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  • 10.  RE: Have you lived overseas?

    Posted 01-31-2024 07:15 PM

    I LOVED our care at Aviano AB in Italy! My daughter was only 2 years old and fell under the EDIS care (Early Development Intervention System), which gave her access to support services at the clinic before needing to get those services from the DoDEA school. They were rigorous with us to ensure she received as much as they could give her, and then they seamlessly transferred her care and paperwork to the school. When we moved to Germany, it was a lot of paperwork and time but it also transferred to the DoDEA school pretty easily (including her IEP). Great care, minimal wait times...amazing. We also had amazing healthcare at German hospitals, and I gave birth to my son at one!

    When we moved to Hawaii after that, it was a different story. IEPs have certain federal protections, but fluctuations between state education systems and funding meant that we had difficulty in making sure her continuity of services and care were met. Uphill challenge, for sure.



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    Rachel Carpenter
    Program Manager, Blue Star Families of Puget Sound
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  • 11.  RE: Have you lived overseas?

    Posted 01-31-2024 03:53 PM
    Edited by Andrea Neighbors 01-31-2024 05:04 PM

    I share this from a Military Kid perspective, my formative years!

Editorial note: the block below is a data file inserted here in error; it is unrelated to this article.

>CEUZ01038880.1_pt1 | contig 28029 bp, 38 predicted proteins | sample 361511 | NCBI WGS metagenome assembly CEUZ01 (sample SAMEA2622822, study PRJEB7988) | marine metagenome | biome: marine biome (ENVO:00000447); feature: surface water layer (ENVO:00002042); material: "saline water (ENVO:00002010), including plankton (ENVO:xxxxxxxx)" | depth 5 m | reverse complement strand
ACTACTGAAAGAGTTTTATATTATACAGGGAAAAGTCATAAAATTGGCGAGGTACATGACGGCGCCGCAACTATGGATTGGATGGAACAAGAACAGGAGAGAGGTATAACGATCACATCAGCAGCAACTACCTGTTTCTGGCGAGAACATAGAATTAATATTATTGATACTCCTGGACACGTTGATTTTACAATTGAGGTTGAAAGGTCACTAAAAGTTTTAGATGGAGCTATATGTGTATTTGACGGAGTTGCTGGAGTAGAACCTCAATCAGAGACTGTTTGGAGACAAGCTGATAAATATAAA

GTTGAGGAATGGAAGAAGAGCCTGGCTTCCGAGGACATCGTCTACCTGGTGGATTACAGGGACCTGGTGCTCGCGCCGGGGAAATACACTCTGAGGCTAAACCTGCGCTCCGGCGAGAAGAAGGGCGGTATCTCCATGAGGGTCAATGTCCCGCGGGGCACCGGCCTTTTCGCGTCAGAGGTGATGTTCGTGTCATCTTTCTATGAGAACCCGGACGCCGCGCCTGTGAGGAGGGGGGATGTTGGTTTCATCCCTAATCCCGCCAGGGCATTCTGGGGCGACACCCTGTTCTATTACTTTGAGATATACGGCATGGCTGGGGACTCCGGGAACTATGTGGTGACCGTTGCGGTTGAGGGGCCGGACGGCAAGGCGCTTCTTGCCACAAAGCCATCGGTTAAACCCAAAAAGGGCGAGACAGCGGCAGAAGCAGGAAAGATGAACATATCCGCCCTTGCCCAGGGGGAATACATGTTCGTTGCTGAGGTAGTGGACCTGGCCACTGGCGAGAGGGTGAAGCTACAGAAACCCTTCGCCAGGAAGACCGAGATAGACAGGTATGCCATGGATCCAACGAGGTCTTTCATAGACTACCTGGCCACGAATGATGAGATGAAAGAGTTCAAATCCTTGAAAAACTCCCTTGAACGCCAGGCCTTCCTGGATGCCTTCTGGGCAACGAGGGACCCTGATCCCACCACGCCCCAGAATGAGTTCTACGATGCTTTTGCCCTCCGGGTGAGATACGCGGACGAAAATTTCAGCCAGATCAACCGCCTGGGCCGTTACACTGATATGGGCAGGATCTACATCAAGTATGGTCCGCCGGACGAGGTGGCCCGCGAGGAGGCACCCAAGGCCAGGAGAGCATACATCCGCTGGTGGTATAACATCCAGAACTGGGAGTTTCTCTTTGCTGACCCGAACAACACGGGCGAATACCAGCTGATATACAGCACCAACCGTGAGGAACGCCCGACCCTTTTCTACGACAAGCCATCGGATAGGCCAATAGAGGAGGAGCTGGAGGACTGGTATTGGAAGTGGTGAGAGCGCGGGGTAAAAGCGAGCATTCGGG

My family and I lived in Japan for about 5 years, from about 1990-1996. Our first two years were split -- the first few months, we stayed at the Navy Lodge waiting for housing the open up. From what I remember, the waitlist for on-base housing was a two-year wait, I'm not sure if my parents knew this or not before we arrived. I remember while my dad starting work my mom put me on the base's bus system to get to school (school kid starting 3rd grade with enlisted folks was a little intimidating at first) since we didn't have a car, and Yokosuka NB is BIG. We eventually found housing off base in a small fishing village, Nagai. We lived in a former factory that was converted to apartments. I really loved living off base b/c we got to experience the community. It was customary for us to visit all of our neighbors and bring gifts of very "American" things, notably canned peaches (this was a specified item). Once we bought a used car on base, I remember we would get up around 4 or 5am every day to take my dad to his office, drop me off at school, while my mom took my younger brother around to do things like doctors appointments or grocery shopping. Once on-base housing opened up, we lived in a large tower that made things a little easier on my mom. We could walk to school and my dad got to walk to his ship. Living on base felt very different, very "American" even though we didn't really know what that meant since almost everyone living on installation was Asian. There were a few times we were not allowed to leave installation due to protests of Japanese citizens.